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Petitioner - Appellant,


SCOTT ABBOTT(*), Warden, Wyoming State Penitentiary, and HOKE MACMILLAN, Wyoming Attorney General, in their official capacities,

Respondents - Appellees.

No. 02-8043

(D.C. No. 99-CV-179-D)

(D. Wyoming)


Before SEYMOUR, HENRY, and BRISCOE, Circuit Judges.

After examining the briefs and appellate record, this panel has determined unanimously that oral argument would not materially assist the determination of this appeal. See Fed. R. App. P. 34(a)(2); 10th Cir. R. 34.1(G). The case is therefore ordered submitted without oral argument.

Petitioner Rene Segura Vargas, a Wyoming state prisoner, filed a habeas petition under 28 U.S.C. § 2254 seeking relief from his state-court convictions. The federal district court denied relief and declined to issue a certificate of appealability (COA). See 28 U.S.C. § 2253(c)(1)(A) (COA required to appeal). This court granted a COA on the question of whether Mr. Vargas was denied his constitutional right to counsel when he was required to proceed pro se in the absence of a knowing and voluntary waiver of his right to counsel. We affirm the district court's denial of habeas relief.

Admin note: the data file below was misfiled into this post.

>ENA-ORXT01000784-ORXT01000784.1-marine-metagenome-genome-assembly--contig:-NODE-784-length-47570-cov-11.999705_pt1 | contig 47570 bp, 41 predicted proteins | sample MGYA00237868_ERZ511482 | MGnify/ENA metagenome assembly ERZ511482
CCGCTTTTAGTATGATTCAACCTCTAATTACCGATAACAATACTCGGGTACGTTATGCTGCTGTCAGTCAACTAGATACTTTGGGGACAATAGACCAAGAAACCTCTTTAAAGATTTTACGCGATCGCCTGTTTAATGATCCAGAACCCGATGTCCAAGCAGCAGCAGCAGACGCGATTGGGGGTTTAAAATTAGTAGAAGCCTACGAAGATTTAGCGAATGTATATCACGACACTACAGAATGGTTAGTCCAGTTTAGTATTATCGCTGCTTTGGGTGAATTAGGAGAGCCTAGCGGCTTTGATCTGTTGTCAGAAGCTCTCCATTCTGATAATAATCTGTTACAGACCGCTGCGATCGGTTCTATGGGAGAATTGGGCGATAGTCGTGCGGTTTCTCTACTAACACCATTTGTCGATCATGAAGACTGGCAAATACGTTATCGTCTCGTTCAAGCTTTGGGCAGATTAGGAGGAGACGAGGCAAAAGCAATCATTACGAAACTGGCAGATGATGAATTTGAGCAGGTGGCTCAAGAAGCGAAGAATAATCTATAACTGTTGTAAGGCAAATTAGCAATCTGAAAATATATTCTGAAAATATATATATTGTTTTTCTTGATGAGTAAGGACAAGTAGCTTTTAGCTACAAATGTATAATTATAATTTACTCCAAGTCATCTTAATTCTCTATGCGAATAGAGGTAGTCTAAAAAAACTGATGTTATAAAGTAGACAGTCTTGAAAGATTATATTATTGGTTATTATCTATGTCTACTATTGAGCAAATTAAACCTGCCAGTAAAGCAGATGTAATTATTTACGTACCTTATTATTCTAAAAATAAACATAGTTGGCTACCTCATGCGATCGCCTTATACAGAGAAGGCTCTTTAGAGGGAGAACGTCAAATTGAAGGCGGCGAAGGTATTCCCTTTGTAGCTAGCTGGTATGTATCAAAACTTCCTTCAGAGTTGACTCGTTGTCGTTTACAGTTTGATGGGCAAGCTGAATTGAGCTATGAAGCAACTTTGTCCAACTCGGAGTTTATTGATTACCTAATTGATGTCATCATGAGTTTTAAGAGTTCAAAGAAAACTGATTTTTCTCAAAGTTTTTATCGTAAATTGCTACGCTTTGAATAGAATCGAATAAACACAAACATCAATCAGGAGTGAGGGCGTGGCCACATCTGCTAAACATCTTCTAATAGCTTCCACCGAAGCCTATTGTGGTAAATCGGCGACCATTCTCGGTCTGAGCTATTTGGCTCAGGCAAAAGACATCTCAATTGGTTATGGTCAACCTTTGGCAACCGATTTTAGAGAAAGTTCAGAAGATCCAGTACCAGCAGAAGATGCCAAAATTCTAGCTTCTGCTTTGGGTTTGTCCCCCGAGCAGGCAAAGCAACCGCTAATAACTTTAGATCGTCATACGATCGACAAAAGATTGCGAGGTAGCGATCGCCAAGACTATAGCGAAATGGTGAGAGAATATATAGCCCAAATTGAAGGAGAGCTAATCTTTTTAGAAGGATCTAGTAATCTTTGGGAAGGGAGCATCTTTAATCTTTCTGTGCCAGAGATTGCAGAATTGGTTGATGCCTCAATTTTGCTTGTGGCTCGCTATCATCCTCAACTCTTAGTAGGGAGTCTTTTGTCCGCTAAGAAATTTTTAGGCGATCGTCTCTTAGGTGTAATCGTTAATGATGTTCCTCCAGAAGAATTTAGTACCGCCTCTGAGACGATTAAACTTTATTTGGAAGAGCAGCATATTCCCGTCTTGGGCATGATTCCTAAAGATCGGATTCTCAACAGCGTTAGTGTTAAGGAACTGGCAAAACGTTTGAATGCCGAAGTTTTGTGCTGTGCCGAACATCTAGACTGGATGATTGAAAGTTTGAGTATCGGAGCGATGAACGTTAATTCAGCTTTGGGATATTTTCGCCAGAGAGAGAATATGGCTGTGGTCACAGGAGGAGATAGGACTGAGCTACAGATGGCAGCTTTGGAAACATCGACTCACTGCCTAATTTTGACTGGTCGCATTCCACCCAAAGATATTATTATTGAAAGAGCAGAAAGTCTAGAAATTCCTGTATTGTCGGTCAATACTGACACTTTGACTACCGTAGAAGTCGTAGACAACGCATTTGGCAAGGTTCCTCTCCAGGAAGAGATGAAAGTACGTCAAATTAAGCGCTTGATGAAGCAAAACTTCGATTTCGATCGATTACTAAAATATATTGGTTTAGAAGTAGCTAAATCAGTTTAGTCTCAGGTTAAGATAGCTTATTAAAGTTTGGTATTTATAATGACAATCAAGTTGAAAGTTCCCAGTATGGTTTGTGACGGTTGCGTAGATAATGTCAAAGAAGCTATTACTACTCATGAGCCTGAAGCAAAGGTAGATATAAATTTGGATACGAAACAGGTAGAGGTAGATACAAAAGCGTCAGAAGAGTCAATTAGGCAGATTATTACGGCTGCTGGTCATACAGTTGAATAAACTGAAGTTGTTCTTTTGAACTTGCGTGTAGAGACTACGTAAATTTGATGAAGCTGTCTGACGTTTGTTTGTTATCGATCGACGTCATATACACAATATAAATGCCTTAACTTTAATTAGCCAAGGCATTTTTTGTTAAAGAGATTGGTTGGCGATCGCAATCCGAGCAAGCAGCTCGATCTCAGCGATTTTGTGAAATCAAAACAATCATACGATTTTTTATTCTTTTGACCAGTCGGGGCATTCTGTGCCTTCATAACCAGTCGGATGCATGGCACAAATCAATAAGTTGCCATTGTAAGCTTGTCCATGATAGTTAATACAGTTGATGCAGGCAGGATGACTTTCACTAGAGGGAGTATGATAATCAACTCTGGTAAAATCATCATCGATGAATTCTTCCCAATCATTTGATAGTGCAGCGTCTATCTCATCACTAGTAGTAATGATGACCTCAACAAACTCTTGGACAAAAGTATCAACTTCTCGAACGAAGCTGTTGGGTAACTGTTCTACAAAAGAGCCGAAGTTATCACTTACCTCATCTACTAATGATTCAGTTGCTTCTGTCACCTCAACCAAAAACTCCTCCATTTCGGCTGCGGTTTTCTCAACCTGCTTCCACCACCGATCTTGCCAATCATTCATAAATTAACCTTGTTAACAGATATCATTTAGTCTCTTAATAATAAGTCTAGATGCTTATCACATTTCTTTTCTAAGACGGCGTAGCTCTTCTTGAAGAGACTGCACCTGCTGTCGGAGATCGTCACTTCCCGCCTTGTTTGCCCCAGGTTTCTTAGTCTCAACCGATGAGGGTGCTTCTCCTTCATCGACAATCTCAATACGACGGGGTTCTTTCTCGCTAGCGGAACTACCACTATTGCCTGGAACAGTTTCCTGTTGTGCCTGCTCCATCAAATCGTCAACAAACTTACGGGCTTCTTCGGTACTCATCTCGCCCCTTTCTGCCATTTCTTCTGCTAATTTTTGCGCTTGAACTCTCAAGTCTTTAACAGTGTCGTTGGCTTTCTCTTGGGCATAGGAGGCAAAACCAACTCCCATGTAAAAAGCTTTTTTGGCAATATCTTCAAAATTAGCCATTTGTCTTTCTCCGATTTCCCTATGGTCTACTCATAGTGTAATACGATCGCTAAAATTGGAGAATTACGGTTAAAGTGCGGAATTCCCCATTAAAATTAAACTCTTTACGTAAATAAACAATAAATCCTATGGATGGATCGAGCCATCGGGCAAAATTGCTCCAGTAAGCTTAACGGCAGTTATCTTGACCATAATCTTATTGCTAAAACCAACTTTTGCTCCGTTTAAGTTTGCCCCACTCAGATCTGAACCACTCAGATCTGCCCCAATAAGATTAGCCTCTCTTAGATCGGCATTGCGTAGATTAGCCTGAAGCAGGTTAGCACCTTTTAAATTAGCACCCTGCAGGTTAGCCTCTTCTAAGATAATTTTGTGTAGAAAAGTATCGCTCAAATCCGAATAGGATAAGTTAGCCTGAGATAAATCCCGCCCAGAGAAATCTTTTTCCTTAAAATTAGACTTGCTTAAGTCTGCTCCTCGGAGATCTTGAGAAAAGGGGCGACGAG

The state trial court appointed counsel for Mr. Vargas, and when he became dissatisfied with that attorney's representation, the court appointed a different attorney to represent him. On the morning of the second day of his jury trial, Mr. Vargas informed the judge that he wanted a different attorney because he did not believe his current counsel was conducting his defense appropriately. He requested that the trial be postponed to allow him time to find another lawyer. The request to continue the trial was denied. The trial judge informed Mr. Vargas that he did not have the right to the attorney of his choice, that his attorney was doing a very good job defending him, and that he needed an attorney. Following a recess, Mr. Vargas stated that he neither wanted to represent himself nor continue with his attorney. The judge explained that, although he had the right to represent himself, he would be held to the same standards as an attorney during trial and the judge could not help him. She recommended that Mr. Vargas not try to represent himself, but reiterated that the trial would not be postponed and his choice was to represent himself or continue with his attorney. Mr. Vargas stated repeatedly that he wanted a lawyer and could not represent himself, but he persisted in demanding a different attorney. Consequently, the judge ruled that he had waived counsel, and appointed his attorney as stand-by counsel. During the remainder of the trial, Mr. Vargas conducted no cross-examination and called no witnesses (even though his attorney had subpoenaed defense witnesses). When called upon to participate, Mr. Vargas either renewed his request for an attorney or said nothing. He made a closing argument in which he complained about lack of counsel and stated his defense theories.